2 items from 2013
Late in his life, the great American author John Updike would reflect with bemusement that the piece of his writing that had brought most public acclaim and reaction was not any of his 23 novels (including his masterpiece, The Rabbit Quartet) or hundreds of short stories but a comment piece for the New Yorker about the increasing impenetrability of anti-child safety lids on pill bottles.
The lesson of that story is that people often like to recognise their own experience in entertainment, which is why there is so much fiction – on the page and on screen – about losing and finding love. And, as those other inevitabilities, death and taxation, are considered too grim for peak-time TV, it also explains why there are so many TV shows set in classrooms and/or staffrooms. »
- Mark Lawson
Feature Jason D'Allison 17 May 2013 - 07:08
Grange Hill. The only school kids ever seemed to be interested in. Us included…
At your school, did anyone die in the swimming pool? Did you have to contend with vicious bullies (and we’re talking about the teachers!)? Did everyone have London accents coarse enough to strip the paint off the classroom doors? Yes? Flippin’ ’eck, you must have gone to Grange Hill!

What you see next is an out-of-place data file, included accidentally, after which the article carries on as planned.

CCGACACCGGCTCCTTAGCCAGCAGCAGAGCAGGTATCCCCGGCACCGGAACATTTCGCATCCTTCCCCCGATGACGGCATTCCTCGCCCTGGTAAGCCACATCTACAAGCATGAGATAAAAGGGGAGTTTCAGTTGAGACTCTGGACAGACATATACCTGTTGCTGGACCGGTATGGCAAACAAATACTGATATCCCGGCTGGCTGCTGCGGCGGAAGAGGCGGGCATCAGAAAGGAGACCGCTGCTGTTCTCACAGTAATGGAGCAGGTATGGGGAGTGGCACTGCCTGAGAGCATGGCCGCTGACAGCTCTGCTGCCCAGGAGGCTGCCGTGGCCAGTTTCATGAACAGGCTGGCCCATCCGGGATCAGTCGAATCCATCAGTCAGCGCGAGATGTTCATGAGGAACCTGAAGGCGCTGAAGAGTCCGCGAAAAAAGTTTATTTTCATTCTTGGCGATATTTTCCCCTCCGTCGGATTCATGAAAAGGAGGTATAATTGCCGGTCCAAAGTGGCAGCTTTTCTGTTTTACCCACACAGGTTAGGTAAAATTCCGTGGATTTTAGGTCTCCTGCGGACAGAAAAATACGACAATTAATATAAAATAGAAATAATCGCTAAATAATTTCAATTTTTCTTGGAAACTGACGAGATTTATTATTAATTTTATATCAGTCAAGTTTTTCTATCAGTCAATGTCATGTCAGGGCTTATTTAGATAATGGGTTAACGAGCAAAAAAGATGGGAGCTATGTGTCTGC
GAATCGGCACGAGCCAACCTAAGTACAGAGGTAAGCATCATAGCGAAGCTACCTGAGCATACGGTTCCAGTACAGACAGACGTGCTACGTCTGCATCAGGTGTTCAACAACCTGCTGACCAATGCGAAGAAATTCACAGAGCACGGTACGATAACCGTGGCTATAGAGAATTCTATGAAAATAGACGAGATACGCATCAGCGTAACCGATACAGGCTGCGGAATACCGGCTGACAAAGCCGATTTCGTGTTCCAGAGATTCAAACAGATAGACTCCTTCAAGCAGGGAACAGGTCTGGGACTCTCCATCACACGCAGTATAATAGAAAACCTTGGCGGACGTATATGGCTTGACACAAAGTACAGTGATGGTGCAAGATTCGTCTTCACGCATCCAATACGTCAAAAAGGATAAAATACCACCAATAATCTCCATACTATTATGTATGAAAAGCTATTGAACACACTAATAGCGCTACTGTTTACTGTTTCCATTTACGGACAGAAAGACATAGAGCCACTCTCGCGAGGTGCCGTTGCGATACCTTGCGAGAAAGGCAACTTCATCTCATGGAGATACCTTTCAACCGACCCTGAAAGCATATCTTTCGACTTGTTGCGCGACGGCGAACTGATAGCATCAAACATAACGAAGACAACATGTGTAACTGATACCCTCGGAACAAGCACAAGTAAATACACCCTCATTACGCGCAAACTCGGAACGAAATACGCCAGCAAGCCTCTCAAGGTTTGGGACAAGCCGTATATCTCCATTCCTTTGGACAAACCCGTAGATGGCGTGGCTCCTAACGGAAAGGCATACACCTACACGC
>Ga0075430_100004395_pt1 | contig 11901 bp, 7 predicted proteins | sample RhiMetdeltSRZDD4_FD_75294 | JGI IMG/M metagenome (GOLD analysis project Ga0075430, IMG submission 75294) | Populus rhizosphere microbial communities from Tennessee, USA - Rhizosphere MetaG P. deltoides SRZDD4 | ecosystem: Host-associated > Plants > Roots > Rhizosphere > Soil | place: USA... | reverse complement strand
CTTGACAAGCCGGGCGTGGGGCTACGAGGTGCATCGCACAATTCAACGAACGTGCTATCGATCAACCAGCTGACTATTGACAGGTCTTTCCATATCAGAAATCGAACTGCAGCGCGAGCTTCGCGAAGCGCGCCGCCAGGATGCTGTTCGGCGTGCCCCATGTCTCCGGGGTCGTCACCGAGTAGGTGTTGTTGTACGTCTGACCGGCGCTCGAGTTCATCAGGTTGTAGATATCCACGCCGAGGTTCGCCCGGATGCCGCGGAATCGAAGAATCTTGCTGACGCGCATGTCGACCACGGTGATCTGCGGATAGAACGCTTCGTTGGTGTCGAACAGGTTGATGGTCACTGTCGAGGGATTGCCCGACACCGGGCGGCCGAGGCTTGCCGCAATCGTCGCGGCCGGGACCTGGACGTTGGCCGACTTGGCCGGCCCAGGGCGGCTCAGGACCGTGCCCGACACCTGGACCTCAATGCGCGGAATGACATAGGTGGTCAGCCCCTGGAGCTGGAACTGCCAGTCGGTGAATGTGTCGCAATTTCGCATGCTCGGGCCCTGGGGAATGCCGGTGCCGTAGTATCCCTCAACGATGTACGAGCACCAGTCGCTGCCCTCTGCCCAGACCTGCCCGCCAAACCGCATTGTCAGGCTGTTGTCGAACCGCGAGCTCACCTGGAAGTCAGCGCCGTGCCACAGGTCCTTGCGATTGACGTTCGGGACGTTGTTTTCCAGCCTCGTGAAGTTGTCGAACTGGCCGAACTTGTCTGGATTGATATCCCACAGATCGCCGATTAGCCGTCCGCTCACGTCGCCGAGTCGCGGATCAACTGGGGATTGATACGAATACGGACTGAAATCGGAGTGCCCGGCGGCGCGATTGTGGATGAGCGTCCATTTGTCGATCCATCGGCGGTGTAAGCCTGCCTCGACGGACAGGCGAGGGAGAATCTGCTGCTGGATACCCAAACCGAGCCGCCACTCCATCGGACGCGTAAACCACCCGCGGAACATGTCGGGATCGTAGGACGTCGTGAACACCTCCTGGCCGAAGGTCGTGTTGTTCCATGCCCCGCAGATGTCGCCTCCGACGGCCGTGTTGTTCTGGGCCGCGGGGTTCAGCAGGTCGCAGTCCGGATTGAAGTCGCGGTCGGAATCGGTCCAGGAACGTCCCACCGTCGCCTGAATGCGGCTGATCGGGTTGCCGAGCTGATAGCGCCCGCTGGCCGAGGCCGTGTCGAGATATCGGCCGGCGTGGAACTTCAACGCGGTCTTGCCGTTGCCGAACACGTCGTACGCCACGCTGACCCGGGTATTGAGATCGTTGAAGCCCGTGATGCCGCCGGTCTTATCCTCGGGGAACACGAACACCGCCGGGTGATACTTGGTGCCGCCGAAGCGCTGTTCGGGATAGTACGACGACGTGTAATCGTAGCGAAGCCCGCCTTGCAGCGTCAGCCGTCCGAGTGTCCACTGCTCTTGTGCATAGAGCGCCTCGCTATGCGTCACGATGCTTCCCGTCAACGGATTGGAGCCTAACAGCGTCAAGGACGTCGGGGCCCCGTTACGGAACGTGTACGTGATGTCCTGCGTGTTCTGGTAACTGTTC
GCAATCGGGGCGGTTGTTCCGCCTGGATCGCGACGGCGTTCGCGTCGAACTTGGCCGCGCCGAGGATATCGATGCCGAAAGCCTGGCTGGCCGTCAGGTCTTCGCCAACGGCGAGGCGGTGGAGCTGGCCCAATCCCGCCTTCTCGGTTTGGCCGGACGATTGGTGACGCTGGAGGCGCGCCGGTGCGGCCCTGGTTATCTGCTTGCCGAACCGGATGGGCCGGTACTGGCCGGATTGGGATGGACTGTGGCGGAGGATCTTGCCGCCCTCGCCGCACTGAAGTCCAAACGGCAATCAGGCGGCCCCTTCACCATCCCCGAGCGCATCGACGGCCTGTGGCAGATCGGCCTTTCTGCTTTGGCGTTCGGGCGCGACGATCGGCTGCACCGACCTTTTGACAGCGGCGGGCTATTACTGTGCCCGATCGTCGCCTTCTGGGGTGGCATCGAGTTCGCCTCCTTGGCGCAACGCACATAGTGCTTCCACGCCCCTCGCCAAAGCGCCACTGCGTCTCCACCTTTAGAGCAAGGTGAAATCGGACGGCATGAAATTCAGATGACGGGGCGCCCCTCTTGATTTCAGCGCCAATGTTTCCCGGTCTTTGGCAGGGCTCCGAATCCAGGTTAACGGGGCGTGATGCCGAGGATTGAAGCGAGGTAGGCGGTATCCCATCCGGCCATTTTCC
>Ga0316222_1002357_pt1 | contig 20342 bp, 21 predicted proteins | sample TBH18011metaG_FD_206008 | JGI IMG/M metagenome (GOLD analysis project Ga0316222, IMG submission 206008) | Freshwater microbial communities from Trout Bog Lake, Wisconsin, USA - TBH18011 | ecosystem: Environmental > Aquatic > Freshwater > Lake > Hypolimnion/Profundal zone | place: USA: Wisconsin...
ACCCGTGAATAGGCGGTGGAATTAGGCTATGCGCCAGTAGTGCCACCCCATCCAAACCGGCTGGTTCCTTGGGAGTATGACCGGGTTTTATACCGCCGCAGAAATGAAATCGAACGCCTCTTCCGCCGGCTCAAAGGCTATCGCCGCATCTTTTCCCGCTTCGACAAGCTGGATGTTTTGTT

If you grew up in the 1980s but don’t have a fondness for Grange Hill, there’s probably only one explanation: you were banned from watching it. Yep, for those of us who could get away with it, this rites-of-passage drama series about the pupils of a north-London comprehensive was must-see television, but by parents and teachers it was generally despised. It all started in 1978, and continues to this day (just about), but its golden age was undoubtedly the 1980s. »
2 items from 2013
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